You won't find too many people, smokers included, who can argue with the fact that smoking is just a really bad habit. Smoking will without question harm your health and will more than likely decrease your longevity and lower your quality of life. Smoking makes you smell bad (not just your breath), stains your teeth, makes it hard to breathe, ages you prematurely, and will hit you hard in the pocketbook. Yet, despite the wealth of indisputable evidence regarding the hazards of smoking, 42 million Americans (1 in 5 adults) still smoke cigarettes, making it the single biggest cause of preventable death and disease in this country. With over 7000 chemicals contained in it, 69 of which are known carcinogens, smoking is directly linked to 90% of lung cancer deaths and 80-90% of emphysema and chronic bronchitis (COPD) deaths.

Even if they don't worry about their own health, smokers have a direct impact on those around them. Secondhand smoke is classified as a human carcinogen, responsible for thousands of deaths in non-smokers. Parents who smoke expose their children to this health hazard and aggravate such health conditions as asthma, viral infections, and sudden infant death syndrome. The simple message is, if you smoke cigarettes, you should quit. On the third Thursday in November we recognize the Great American Smokeout and as good a time as any to kick this nasty and expensive habit.

1. Take It Slowly

Nicotine is a highly addictive drug, and trying to quit often leads to relapse. A majority who try to kick the habit abruptly without support or medication often start smoking again.

2. Seek Out Nicotine Alternatives

Like any drug, nicotine withdrawal can be akin to torture. Nicotine replacement can help mitigate these cravings and reduce consumption of cigarettes.

3. Get a Prescription

There are now medical approaches to nicotine addiction that reduce cravings, make smoking less enjoyable, and reduce withdrawal symptoms. Talk to your doctor to learn more.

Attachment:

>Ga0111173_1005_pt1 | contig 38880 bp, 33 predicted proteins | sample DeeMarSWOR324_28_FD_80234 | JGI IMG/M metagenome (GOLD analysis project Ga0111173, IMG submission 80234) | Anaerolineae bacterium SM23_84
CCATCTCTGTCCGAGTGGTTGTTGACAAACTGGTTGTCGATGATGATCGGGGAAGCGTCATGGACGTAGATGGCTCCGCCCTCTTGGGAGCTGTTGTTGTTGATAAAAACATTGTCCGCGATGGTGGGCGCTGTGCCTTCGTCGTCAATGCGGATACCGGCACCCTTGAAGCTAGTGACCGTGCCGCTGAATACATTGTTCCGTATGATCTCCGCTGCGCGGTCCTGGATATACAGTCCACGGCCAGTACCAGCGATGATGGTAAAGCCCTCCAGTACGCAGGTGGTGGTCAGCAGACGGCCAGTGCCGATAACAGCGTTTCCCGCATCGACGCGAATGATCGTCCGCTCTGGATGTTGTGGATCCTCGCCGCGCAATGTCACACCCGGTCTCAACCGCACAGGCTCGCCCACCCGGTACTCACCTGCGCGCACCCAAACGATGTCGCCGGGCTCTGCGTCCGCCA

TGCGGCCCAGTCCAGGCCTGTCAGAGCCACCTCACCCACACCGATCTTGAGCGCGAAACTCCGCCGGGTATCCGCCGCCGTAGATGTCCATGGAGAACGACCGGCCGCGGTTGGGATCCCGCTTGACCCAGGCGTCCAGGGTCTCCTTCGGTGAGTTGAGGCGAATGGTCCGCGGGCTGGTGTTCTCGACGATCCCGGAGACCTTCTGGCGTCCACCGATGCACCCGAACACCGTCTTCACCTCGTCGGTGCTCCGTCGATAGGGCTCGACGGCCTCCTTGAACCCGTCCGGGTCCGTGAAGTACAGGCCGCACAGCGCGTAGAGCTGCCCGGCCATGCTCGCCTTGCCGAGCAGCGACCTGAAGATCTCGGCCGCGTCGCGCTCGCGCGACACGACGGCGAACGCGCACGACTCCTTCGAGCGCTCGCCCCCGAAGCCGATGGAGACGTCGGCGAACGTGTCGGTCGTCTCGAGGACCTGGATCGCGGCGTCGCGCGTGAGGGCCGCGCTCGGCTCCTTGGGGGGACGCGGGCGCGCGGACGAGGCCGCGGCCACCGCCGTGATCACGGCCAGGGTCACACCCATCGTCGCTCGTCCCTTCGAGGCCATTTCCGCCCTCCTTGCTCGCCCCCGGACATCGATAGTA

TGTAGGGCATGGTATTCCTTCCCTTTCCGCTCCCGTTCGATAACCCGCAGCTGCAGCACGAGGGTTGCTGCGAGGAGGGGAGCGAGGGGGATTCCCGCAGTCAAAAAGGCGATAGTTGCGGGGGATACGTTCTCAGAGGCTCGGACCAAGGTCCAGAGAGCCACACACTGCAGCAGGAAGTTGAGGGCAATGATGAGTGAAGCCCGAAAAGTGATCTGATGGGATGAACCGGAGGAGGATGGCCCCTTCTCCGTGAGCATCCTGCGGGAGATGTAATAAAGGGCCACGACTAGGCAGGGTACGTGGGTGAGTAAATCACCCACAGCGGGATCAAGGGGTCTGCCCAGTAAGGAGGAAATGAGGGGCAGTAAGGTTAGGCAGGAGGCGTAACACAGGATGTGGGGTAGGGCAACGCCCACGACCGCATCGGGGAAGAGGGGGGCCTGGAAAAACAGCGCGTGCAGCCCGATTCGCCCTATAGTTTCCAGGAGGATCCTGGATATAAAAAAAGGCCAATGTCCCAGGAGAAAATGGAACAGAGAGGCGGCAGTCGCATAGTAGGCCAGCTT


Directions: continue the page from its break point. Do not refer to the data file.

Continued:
4. Seek Out Support

Quitting an addiction is a difficult journey and one that is aided by the support of family and friends. Seek out others who share your challenges as well as the support of your professionals and loved ones.

5. Get Some Stress Relief

Any difficult task is stressful, and cigarettes are the ultimate stress relief for smokers. Seek out healthy alternatives to cigarettes, including massage, music and exercise. Avoid stress when trying to quit.

6. Avoid the Triggers

Craving cigarettes is often associated with alcohol and caffeine. Reduce your consumption of these things when trying to quit, or find alternatives to smoking.

7. Keep Yourself Busy

Craving anything from cigarettes to food is amplified when you've got nothing to do, so keep yourself busy with chores, work, and caring for your family.

8. Remove the Memories

Quitting is all the more difficult when you're constantly reminded of it, so remove all smoking paraphernalia (ashtrays, lighters) and try to clean up the smell.

9. Never Give Up

Addiction is a lifelong pursuit, so even if you fall off the wagon, set your sites on quitting again and again until it sticks.

10. Do It for the Ones You Love

Nobody loves you and cares for you more than your family, so even if it's not high on your own personal radar, you should quit smoking for them.

If you or someone you care about smokes, encourage them to quit. For more information and advice about quitting options, talk to your doctor and visit the website for American Lung Association and the American Cancer Society.